In July, the Marine Corps base in Miramar, California acquired two Chevrolet Volts that are charged from solar power.
The base installed a solar-powered charging station that has space for charging four electric cars at a time.
That means the Marine Corps can drive short distances in the Volts using only solar power, rather than grid electricity or gasoline; the EPA says the 2013 Chevrolet Volt can travel about 38 miles on battery power alone.
The base hopes to add more plug-in cars like the Volt over the next few years.
The U.S. military hopes it can reduce its overall emissions and fuel consumption by buying more electric cars for use on domestic bases. While they won’t be used for tactical missions, the Army and Navy are slowly adding more units of the Chevrolet Volt electric car to their fleets.
Another eighteen Chevrolet Volts are scheduled to enter service this month at the Marine Corps Joint Base Andrews in Maryland, and the Army plans to introduce Volts at 40 domestic bases later this year, according to military publication Stars and Stripes. The Army is especially interested in deploying the Volt to places like Hawai’i, where short driving distances prove ideal for plug-in vehicles.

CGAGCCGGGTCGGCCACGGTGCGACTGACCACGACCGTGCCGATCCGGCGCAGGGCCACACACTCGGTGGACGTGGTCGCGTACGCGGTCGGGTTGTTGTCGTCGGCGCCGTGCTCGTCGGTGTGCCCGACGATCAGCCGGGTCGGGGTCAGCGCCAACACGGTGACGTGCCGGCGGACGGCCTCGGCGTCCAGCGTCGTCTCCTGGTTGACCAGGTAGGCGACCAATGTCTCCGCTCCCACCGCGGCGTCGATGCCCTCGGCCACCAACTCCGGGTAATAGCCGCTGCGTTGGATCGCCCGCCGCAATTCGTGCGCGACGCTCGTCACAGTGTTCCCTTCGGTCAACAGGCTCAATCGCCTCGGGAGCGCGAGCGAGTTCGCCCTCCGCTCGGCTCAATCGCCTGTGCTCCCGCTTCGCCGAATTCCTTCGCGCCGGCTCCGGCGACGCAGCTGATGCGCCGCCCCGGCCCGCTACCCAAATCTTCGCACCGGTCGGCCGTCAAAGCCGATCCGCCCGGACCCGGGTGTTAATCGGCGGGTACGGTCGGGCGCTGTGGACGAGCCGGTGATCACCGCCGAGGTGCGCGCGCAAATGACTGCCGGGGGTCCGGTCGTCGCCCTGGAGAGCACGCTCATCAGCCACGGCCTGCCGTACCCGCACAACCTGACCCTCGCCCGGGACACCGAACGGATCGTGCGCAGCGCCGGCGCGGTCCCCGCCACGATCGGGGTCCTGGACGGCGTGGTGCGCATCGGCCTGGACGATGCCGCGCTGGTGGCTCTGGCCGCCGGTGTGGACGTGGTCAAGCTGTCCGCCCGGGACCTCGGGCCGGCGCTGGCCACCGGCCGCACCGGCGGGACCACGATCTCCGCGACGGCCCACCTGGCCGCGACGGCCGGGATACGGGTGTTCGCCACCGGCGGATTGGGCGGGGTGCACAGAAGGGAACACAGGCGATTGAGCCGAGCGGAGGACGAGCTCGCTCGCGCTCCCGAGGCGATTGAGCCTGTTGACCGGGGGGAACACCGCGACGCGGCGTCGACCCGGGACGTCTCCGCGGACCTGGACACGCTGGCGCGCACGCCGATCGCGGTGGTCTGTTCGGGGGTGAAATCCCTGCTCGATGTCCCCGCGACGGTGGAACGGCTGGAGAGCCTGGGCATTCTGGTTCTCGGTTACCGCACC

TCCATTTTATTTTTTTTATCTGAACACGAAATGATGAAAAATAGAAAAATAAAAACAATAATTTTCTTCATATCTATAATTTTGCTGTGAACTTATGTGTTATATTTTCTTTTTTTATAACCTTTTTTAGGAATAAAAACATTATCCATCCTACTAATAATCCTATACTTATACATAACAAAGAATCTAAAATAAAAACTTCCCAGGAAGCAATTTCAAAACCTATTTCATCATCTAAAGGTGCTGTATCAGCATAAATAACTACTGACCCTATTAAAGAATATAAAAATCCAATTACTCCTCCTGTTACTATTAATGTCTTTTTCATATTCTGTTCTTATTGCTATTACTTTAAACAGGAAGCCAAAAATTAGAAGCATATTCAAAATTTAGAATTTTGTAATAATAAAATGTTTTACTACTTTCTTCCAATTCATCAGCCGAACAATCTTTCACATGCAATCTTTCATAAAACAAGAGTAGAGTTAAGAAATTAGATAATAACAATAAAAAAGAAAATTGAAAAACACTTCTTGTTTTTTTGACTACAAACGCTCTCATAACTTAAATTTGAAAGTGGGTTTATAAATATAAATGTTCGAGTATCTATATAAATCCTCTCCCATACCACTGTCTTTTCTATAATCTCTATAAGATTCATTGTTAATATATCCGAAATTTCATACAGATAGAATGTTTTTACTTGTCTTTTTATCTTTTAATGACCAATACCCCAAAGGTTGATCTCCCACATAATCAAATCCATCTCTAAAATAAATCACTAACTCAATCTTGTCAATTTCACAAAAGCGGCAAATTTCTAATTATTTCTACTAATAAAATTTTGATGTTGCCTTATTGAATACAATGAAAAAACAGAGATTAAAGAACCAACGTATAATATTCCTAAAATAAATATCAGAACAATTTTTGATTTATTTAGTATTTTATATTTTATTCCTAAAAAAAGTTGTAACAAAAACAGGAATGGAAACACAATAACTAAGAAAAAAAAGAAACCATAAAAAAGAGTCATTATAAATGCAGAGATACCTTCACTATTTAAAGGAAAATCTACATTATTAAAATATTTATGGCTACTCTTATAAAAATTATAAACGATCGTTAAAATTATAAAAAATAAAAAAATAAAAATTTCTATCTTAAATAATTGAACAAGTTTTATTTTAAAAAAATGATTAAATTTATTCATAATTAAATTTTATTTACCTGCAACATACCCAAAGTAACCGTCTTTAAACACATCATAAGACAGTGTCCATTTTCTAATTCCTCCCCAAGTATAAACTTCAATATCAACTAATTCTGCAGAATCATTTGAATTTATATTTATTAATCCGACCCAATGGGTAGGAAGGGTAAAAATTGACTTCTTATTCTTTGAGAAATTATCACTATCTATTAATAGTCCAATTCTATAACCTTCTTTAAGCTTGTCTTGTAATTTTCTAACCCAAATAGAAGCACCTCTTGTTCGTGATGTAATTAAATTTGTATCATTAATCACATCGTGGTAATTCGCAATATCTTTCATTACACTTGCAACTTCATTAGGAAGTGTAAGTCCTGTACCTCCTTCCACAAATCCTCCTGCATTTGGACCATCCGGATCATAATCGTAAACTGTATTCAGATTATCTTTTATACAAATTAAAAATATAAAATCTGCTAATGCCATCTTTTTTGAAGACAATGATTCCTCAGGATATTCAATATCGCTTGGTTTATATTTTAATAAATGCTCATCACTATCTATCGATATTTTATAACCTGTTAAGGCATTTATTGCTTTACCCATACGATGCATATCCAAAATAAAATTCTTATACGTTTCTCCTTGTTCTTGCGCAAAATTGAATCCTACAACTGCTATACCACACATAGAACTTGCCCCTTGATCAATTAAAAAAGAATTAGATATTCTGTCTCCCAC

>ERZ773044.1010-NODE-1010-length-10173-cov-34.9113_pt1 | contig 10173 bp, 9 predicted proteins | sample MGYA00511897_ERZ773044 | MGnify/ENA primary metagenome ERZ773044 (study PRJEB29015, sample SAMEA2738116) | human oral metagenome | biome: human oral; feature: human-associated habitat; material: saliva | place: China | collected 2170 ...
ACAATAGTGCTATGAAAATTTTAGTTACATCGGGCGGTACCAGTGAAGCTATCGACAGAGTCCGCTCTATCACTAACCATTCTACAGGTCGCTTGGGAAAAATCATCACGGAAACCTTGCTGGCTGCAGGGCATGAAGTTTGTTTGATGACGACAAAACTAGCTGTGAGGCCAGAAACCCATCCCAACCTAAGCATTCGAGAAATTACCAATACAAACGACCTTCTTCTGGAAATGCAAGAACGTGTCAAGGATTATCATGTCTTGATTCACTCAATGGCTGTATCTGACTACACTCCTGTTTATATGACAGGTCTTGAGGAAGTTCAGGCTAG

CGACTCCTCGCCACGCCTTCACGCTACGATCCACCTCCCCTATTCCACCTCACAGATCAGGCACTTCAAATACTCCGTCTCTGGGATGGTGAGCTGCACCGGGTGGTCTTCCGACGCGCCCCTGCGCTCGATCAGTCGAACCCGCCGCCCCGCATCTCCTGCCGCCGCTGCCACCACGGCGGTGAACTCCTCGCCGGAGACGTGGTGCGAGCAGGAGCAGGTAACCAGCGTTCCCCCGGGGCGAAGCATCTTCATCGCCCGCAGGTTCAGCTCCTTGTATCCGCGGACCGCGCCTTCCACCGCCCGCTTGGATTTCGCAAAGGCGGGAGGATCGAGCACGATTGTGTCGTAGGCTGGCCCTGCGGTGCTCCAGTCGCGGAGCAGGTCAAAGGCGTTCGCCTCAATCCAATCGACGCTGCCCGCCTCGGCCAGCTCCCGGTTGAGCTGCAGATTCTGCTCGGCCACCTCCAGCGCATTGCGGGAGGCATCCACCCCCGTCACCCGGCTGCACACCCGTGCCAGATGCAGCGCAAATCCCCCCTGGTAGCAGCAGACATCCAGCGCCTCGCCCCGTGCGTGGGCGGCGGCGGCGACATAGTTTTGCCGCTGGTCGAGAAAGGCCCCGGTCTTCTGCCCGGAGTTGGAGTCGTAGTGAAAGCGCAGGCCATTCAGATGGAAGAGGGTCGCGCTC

Oregon-based OpConnect has installed $60,000 worth of electric-car charging stations at U.S. Navy installations in Washington, D.C.; Indian Head, Maryland; and San Diego, California. Each of the OpConnect points can charge four vehicles at a time. The Air Force also is planning to install electric-car chargers at Los Angeles Air Force Base, which will soon receive 41 electric cars. The Peterson Air Force base in Colorado also is slated to receive two new plug-in vehicles.